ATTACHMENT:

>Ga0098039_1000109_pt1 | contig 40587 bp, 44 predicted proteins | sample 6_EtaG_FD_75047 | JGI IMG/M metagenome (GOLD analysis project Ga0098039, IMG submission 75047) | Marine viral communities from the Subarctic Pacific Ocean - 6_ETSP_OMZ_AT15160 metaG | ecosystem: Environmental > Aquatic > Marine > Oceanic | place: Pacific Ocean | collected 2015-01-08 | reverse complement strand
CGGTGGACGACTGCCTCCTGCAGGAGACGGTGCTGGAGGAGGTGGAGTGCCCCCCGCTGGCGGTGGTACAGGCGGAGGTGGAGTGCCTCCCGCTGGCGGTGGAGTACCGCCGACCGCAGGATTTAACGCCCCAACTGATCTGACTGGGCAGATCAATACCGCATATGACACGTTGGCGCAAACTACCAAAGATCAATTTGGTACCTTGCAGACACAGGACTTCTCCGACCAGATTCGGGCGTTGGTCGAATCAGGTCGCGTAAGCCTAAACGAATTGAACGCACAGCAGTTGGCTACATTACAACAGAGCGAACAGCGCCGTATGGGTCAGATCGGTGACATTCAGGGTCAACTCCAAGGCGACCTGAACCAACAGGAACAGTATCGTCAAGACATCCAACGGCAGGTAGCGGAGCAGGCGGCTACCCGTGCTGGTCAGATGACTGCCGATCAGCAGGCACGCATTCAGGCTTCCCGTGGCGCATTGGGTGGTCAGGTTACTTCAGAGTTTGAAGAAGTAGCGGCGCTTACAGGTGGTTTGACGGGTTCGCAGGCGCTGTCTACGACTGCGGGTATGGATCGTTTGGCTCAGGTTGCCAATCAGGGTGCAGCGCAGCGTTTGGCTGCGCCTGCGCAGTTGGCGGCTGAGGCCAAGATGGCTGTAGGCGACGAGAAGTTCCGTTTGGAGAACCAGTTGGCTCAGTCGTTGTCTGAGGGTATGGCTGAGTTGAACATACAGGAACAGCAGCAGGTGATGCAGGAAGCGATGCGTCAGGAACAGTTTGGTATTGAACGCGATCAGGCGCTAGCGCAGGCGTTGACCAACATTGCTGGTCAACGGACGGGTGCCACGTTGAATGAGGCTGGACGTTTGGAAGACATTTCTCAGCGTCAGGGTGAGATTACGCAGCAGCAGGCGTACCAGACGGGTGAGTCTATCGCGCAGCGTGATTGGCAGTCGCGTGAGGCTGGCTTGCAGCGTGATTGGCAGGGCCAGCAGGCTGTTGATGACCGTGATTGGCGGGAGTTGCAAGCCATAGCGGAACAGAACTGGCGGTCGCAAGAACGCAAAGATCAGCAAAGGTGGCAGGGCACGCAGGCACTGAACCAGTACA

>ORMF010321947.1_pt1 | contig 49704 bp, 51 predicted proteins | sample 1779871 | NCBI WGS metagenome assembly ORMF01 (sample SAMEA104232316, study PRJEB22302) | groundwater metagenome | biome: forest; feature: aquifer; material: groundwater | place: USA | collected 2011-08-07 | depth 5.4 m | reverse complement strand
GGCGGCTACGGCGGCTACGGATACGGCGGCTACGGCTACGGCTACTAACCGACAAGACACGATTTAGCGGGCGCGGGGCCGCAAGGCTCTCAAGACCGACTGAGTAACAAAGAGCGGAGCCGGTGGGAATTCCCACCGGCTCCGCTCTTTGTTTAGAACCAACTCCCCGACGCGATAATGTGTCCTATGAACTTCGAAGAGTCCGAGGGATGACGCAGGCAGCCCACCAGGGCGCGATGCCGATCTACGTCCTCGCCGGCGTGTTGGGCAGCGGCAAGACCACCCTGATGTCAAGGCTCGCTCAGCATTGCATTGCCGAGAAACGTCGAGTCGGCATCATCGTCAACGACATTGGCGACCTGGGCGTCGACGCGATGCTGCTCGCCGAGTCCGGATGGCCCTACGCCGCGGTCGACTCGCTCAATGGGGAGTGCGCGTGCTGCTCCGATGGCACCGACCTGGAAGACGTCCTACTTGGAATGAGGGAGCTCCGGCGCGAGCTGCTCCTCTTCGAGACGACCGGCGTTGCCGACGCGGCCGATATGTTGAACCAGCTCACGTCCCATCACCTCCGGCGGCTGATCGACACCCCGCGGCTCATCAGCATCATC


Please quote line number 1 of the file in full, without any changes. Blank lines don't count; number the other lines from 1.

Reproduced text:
>Ga0098039_1000109_pt1 | contig 40587 bp, 44 predicted proteins | sample 6_EtaG_FD_75047 | JGI IMG/M metagenome (GOLD analysis project Ga0098039, IMG submission 75047) | Marine viral communities from the Subarctic Pacific Ocean - 6_ETSP_OMZ_AT15160 metaG | ecosystem: Environmental > Aquatic > Marine > Oceanic | place: Pacific Ocean | collected 2015-01-08 | reverse complement strand